Food for Africa at embassy functions

2012-07-28 19:10

Government departments spent R560m on food and entertainment over the past five years

Biltong, bobotie, boerewors and some Meerlust Rubicon to wash it all down.

That’s just a taste of how the department of international relations and cooperation splashed out R111 million on food since April 2007 – all in a bid to promote South Africa overseas.

In the past five years, half of South Africa’s national government departments have collectively forked out more than R560 million on food and entertainment, according to answers given to a DA parliamentary question.

No one is sure what the other half might have spent.

The DA asked all 34 ministers to spill the beans on their party spending, but only 17 responded.

The department of international relations is the biggest spender – it also used R106 million for entertainment over the past five years.

International relations spokesperson Clayson Monyela insisted that the money was spent effectively.

“South Africa has 126 embassies across the world and the money was spent for the country’s benefit,” Monyela said.

Staff at South African embassies across the world say the spending used to be far more extravagant.

“I remember just after 1994 those grotesque banquets we used to have. We would fly in chefs from Sun City and get lobsters from wherever to serve at these dos,” a former staffer at the high commission in London told City Press.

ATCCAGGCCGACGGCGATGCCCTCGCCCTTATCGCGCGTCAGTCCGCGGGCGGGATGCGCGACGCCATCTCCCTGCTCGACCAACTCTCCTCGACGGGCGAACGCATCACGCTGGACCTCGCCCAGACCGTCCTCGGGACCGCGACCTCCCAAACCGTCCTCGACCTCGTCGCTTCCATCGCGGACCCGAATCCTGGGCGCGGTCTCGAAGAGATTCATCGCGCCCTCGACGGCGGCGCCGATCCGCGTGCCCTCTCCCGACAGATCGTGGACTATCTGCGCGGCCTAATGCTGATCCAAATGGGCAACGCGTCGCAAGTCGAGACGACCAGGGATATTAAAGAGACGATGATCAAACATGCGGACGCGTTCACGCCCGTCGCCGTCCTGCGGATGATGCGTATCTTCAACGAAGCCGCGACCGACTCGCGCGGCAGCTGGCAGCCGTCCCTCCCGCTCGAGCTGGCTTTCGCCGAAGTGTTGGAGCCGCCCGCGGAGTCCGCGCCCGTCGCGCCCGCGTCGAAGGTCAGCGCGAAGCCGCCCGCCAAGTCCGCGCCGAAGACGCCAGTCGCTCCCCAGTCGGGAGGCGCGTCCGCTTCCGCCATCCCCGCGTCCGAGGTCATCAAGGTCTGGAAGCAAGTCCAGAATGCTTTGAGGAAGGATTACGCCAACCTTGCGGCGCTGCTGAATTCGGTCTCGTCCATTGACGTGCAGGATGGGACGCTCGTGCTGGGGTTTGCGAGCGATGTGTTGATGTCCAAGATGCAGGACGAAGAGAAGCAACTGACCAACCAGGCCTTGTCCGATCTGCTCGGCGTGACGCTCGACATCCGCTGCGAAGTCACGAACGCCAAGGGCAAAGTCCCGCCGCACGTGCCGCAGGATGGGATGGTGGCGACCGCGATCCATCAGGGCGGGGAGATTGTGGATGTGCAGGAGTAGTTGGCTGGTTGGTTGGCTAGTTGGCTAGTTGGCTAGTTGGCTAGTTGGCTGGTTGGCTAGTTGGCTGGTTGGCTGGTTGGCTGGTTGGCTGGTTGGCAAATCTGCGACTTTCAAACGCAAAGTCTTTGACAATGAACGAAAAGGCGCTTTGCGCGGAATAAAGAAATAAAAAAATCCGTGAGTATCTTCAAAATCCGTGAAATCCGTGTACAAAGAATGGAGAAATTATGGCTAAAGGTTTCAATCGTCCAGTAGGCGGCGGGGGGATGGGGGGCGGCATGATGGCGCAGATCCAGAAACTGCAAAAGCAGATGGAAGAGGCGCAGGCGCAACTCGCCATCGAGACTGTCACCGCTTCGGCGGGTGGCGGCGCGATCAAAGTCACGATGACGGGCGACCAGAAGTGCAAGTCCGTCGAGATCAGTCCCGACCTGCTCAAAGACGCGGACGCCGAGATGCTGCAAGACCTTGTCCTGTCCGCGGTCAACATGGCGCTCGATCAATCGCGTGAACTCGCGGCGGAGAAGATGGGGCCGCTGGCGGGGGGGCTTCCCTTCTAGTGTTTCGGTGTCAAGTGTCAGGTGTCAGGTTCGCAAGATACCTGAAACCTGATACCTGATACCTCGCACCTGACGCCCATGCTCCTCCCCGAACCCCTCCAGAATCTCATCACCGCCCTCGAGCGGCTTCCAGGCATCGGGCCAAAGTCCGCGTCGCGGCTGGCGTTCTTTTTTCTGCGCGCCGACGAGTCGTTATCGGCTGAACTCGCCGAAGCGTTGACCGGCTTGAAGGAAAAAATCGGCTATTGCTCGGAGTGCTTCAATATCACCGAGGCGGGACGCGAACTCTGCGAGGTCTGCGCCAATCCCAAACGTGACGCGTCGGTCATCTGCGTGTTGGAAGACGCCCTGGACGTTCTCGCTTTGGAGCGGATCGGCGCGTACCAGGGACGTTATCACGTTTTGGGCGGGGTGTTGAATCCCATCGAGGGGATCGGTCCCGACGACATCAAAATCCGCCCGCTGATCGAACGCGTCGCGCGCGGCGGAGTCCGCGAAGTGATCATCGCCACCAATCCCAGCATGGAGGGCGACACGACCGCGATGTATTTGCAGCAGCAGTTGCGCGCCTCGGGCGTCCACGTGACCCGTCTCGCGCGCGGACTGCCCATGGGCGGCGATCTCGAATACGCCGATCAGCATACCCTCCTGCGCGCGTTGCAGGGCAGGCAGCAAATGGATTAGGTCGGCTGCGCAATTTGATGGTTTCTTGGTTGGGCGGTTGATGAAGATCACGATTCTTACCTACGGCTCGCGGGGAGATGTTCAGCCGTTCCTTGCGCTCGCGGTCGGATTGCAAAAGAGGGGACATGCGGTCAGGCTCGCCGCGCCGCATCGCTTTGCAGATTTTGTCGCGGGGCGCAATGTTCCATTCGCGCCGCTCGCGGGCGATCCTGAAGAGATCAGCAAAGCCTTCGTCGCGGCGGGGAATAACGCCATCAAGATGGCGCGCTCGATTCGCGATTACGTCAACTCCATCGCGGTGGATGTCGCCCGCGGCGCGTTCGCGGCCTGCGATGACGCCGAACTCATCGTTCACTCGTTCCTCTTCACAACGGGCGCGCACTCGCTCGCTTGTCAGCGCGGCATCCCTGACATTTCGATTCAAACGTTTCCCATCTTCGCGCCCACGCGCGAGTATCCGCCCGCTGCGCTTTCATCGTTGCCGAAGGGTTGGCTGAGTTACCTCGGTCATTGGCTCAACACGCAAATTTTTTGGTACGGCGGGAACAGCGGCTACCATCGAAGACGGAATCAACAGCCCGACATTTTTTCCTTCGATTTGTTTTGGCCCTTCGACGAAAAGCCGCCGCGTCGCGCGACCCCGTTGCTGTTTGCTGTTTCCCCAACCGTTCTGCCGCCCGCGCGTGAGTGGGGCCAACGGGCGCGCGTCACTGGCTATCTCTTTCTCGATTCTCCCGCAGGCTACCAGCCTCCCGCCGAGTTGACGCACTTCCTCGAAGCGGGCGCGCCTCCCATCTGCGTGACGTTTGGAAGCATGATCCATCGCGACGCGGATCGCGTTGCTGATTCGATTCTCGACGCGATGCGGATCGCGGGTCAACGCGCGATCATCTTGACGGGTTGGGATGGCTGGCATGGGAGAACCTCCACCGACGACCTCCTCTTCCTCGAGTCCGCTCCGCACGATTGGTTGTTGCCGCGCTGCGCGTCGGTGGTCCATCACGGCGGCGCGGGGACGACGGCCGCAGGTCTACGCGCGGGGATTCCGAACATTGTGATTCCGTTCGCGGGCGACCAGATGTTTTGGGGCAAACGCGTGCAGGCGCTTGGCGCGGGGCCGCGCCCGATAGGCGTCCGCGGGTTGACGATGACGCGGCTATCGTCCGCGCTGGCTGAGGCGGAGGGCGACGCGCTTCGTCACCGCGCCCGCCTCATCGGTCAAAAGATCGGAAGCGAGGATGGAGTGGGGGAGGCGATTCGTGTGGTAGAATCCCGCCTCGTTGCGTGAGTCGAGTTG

“Later we cut down on the lobster, but we still had huge events. Everyone would come because they knew there would be, quite literally, food for Africa,” she said.

A typical function at South Africa House on Trafalgar Square, where the high commission is based, would have a spread to write home about.

“I remember that as you would go in downstairs there’d be an L-shaped table and you’d have bobotie, boerewors, Malay fish curry and biltong.”

The official said the wine of choice at the more elaborate functions would be Meerlust Rubicon, which retails at R250 per bottle, while the more moderately priced Nederburg Riesling was served at the mass functions.

Another South African government official involved in the catering for these functions told City Press that selecting the menu items was never a simple matter either.

“We would always have huge debates about whether we should serve things like tripe, bunny chow and samp,” he said.

During the African Union summit in Addis Ababa in January, when South Africa was wooing African countries to vote for its candidate for the AU commission chairpersonship, it spared no expense when it came to parties.

At the capital’s premier five-star hotel, the Sheraton, events were held every night where snacks like peanut-sauced chicken kebabs and mini steak pies were served with top-notch South African sparkling wine.

During the summit Yvonne Chaka Chaka was flown into Addis Ababa to entertain heads of state at a gala dinner for 500 people. 

Top ten hard-partying government departments

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